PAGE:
Tla’amin Education Agreement (TEA), signed by Tla’amin Nation and School District 47 (SD47), provides a contract for the best educational outcomes for Tla’amin students.
A written statement from Tla’amin Nation’s executive council states: “Tla’amin Nation is pleased to have this new education agreement in place to support the learning of our children and youth attending School District 47 schools. We trust this agreement lays the groundwork to see the school experience of our students enhanced through educational programs, pedagogical approaches, and inclusive spaces that support the sense of identity, safety and resilience, while promoting understanding and reconciliation across the school community broadly.
“We see in our partner a renewed commitment to this relationship and sense of accountability through their expanding Indigenous education department and staff, increasing inclusion of our language and culture in schools, their welcoming our participation on their board and strategic planning, and their plan to change their name. We are, of course, deeply invested in our students’ development and well-being as Tla’amin children and the new TEA aligns with several goals identified in təms kʷʊnəmɛn (our vision), which is our five-year comprehensive nation plan.
“We raise our hands to those who have high expectations of them and care for their hearts and minds in schools day in and day out.”
Jessica Johnson, SD47 district principal of Indigenous education, said the agreement has been signed by both Tla’amin and the school district with a January 1 start date. Johnson said in 2022, the Tla’amin director of education and herself worked collaboratively and with others to put together the document.
“Fortunately, the [provincial] First Nations Education Steering Committee, over the past several years, has been working closely with school districts to come up with a great template, so that was the foundation of the TEA,” said Johnson. “The distinction is with Tla’amin Nation being a self-governing treaty nation, there was a lot that needed to be revamped for the specific context here.”
Johnson said there was a lot of consultation with and feedback from Tla’amin. The nation’s policy, governance and fiscal team went through the document to provide feedback, she added.
The TEA sets out the parameters for the relationship between Tla’amin and SD47 as the service provider for education of the Tla’amin students, according to Johnson.
“It’s an agreement that speaks to all aspects of that relationship,” said Johnson. “One is the financial relationship, plus how we want to engage together and work together to contribute to the success of Indigenous learners, from Tla’amin, specifically.”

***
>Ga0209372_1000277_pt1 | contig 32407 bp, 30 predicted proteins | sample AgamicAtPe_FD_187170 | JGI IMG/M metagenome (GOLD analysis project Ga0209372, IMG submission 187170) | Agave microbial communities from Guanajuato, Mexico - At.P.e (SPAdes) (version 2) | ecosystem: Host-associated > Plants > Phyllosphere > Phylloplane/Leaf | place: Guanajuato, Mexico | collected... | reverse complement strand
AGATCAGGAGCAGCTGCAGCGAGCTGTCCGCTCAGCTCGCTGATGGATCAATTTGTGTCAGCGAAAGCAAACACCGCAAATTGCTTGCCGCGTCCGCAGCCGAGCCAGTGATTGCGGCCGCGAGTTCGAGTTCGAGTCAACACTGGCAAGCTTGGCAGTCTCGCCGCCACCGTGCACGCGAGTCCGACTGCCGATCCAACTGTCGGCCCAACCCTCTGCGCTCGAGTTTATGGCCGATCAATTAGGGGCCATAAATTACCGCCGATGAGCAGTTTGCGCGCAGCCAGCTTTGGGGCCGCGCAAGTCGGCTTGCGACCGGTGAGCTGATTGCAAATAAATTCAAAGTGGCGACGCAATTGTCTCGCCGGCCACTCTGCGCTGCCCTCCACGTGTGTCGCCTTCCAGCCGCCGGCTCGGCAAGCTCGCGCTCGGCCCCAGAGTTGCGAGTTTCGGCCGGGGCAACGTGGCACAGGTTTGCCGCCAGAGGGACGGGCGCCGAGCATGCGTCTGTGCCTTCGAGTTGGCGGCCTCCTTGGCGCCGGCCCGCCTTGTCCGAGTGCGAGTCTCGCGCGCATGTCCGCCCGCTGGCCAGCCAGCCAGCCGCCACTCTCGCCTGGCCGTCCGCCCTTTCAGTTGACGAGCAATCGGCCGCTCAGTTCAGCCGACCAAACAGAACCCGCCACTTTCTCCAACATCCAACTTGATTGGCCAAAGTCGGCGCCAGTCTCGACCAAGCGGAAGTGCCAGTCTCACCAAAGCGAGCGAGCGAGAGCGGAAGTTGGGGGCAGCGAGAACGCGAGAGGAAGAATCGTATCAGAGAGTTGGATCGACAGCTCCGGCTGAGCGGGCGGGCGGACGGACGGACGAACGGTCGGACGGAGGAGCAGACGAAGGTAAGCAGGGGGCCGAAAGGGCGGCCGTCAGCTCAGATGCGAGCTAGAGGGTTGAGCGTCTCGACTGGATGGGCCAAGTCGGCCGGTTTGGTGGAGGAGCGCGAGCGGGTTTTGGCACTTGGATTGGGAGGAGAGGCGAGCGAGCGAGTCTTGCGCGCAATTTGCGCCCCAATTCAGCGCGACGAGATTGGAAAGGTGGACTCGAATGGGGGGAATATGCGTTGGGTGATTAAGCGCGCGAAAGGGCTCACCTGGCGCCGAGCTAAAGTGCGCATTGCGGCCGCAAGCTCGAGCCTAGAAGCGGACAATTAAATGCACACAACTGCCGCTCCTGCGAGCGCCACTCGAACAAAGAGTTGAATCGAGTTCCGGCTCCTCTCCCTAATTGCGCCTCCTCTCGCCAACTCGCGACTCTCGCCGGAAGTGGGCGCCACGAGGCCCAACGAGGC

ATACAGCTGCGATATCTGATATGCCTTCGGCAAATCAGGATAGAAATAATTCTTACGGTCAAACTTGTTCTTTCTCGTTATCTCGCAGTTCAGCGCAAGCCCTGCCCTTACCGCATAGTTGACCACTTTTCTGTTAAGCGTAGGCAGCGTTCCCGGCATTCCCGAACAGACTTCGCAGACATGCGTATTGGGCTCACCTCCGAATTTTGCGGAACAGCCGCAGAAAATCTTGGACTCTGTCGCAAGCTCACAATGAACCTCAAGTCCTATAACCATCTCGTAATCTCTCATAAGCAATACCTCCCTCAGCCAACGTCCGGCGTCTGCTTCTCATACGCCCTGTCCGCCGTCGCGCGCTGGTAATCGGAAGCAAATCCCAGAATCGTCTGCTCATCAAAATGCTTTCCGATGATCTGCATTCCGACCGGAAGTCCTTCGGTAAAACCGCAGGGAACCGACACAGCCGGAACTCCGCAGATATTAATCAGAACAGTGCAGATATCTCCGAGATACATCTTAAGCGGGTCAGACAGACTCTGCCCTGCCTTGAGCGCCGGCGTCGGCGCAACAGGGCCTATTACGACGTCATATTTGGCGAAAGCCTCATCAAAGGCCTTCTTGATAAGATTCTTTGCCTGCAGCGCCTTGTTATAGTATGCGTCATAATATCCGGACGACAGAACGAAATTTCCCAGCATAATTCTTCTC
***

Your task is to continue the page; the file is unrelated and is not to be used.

The document has a focus on a call to action from the Truth and Reconciliation Commission, said Johnson, as well as the United Nations Declaration on the Rights of Indigenous Peoples (UNDRIP) and the Declaration on the Rights of Indigenous Peoples in BC. She said the TEA is meant to be a living document and as amendments are needed, the parties can work together. There is also an oversight team in place to make sure the TEA is being used and implemented at the school district level.
Johnson said there will be a presentation to school administrators this month to walk through some specific sections that would be relevant to administrators.
“The hope is that it is actually going to guide the relationship instead of being a nice thing to sign and then leave on the shelf,” said Johnson. “I know the board of education is really committed to the relationship with Tla’amin Nation, as is the school district, broadly.”
Johnson said about a third of the Indigenous school population in the schools is from Tla’amin, with another third being Métis and the other third being non-status or status learners from other communities around Canada.
“The TEA speaks to Tla’amin specifically, with the idea that what’s best for Tla’amin students will be best for other Indigenous students, as well as all students,” said Johnson. “It is meant to focus specifically on the Tla’amin student population with the overarching piece in mind.”
Johnson said Indigenous education is not just for Indigenous students, it’s for all, and the more people have an understanding of Indigenous history, the more it will impact the region and the community.
Johnson said Tla’amin students can have achievement gaps and there are a number of contributing factors that have led to that. She said impacts of colonialism on Indigenous people, with bias, prejudice and racism, plus systemic barriers, contribute to that achievement gap, which is seen province-wide for Indigenous learners.
“We’re definitely very committed to focus on closing that gap,” said Johnson. “A number of strategies have come into play, such as student tracking, so we are aware of what’s happening for students in terms of their social and emotional well-being, their academic success, and the challenges they might be facing.”
Johnson said there is thought about how and what is expected of students, what is meaningful learning to Indigenous students, and how does the school district capture and validate the educational experience.
“There are so many ways that Indigenous students have been impacted,” said Johnson. “There have been so many impacts, especially through COVID-19. The system can change to meet the needs of Indigenous students. We want students to be graduating, but beyond that, with dignity, purpose and options.
“We want to make sure their graduation is meaningful to them and that they are able to pursue whatever path they are passionate about. We don’t just want to get the Tla’amin students through the system, we want the system to serve them.”